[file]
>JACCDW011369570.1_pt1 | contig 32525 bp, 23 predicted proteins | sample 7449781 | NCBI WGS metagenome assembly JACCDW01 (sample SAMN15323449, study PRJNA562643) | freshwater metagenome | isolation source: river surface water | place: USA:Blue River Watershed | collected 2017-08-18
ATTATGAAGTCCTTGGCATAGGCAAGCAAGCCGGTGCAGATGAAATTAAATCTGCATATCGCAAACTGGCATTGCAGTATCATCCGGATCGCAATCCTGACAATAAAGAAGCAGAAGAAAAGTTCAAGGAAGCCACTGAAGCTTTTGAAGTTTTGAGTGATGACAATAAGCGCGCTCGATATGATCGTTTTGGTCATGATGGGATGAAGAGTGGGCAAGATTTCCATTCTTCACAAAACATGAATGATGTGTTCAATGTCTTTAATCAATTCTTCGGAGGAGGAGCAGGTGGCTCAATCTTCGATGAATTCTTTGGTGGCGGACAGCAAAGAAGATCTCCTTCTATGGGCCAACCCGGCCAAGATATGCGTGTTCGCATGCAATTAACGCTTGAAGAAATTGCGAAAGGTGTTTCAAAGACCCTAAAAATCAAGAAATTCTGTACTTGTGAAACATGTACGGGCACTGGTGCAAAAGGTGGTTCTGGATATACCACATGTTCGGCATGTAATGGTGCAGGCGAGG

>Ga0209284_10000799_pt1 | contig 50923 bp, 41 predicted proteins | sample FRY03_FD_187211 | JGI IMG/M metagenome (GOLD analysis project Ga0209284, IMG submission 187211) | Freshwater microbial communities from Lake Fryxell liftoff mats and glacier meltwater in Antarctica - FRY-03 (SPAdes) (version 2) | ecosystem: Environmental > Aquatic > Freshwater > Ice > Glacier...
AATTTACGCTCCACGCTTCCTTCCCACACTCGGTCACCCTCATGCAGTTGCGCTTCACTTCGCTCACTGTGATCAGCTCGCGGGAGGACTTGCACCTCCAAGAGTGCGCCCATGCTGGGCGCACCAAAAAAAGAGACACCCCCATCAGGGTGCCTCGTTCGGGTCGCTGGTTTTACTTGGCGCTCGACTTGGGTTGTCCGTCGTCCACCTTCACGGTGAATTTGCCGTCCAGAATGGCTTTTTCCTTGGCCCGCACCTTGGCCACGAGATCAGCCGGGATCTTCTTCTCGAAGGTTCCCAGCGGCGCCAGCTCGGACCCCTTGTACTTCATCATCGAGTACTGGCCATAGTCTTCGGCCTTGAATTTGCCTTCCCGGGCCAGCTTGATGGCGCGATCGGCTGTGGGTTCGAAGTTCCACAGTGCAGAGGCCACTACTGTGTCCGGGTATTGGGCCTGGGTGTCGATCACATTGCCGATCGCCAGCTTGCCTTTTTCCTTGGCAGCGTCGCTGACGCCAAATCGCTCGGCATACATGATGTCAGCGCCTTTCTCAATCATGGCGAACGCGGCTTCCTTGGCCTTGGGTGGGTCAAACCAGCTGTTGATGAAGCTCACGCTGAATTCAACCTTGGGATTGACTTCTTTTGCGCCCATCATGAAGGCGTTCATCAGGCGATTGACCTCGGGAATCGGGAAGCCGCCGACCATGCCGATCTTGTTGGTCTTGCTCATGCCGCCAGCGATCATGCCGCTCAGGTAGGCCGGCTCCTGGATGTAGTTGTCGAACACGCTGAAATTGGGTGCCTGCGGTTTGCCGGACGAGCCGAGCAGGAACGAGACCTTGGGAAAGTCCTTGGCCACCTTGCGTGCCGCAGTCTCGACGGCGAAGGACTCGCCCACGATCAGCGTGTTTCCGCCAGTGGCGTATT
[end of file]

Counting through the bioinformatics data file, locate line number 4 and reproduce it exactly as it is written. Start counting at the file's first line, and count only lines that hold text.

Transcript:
AATTTACGCTCCACGCTTCCTTCCCACACTCGGTCACCCTCATGCAGTTGCGCTTCACTTCGCTCACTGTGATCAGCTCGCGGGAGGACTTGCACCTCCAAGAGTGCGCCCATGCTGGGCGCACCAAAAAAAGAGACACCCCCATCAGGGTGCCTCGTTCGGGTCGCTGGTTTTACTTGGCGCTCGACTTGGGTTGTCCGTCGTCCACCTTCACGGTGAATTTGCCGTCCAGAATGGCTTTTTCCTTGGCCCGCACCTTGGCCACGAGATCAGCCGGGATCTTCTTCTCGAAGGTTCCCAGCGGCGCCAGCTCGGACCCCTTGTACTTCATCATCGAGTACTGGCCATAGTCTTCGGCCTTGAATTTGCCTTCCCGGGCCAGCTTGATGGCGCGATCGGCTGTGGGTTCGAAGTTCCACAGTGCAGAGGCCACTACTGTGTCCGGGTATTGGGCCTGGGTGTCGATCACATTGCCGATCGCCAGCTTGCCTTTTTCCTTGGCAGCGTCGCTGACGCCAAATCGCTCGGCATACATGATGTCAGCGCCTTTCTCAATCATGGCGAACGCGGCTTCCTTGGCCTTGGGTGGGTCAAACCAGCTGTTGATGAAGCTCACGCTGAATTCAACCTTGGGATTGACTTCTTTTGCGCCCATCATGAAGGCGTTCATCAGGCGATTGACCTCGGGAATCGGGAAGCCGCCGACCATGCCGATCTTGTTGGTCTTGCTCATGCCGCCAGCGATCATGCCGCTCAGGTAGGCCGGCTCCTGGATGTAGTTGTCGAACACGCTGAAATTGGGTGCCTGCGGTTTGCCGGACGAGCCGAGCAGGAACGAGACCTTGGGAAAGTCCTTGGCCACCTTGCGTGCCGCAGTCTCGACGGCGAAGGACTCGCCCACGATCAGCGTGTTTCCGCCAGTGGCGTATT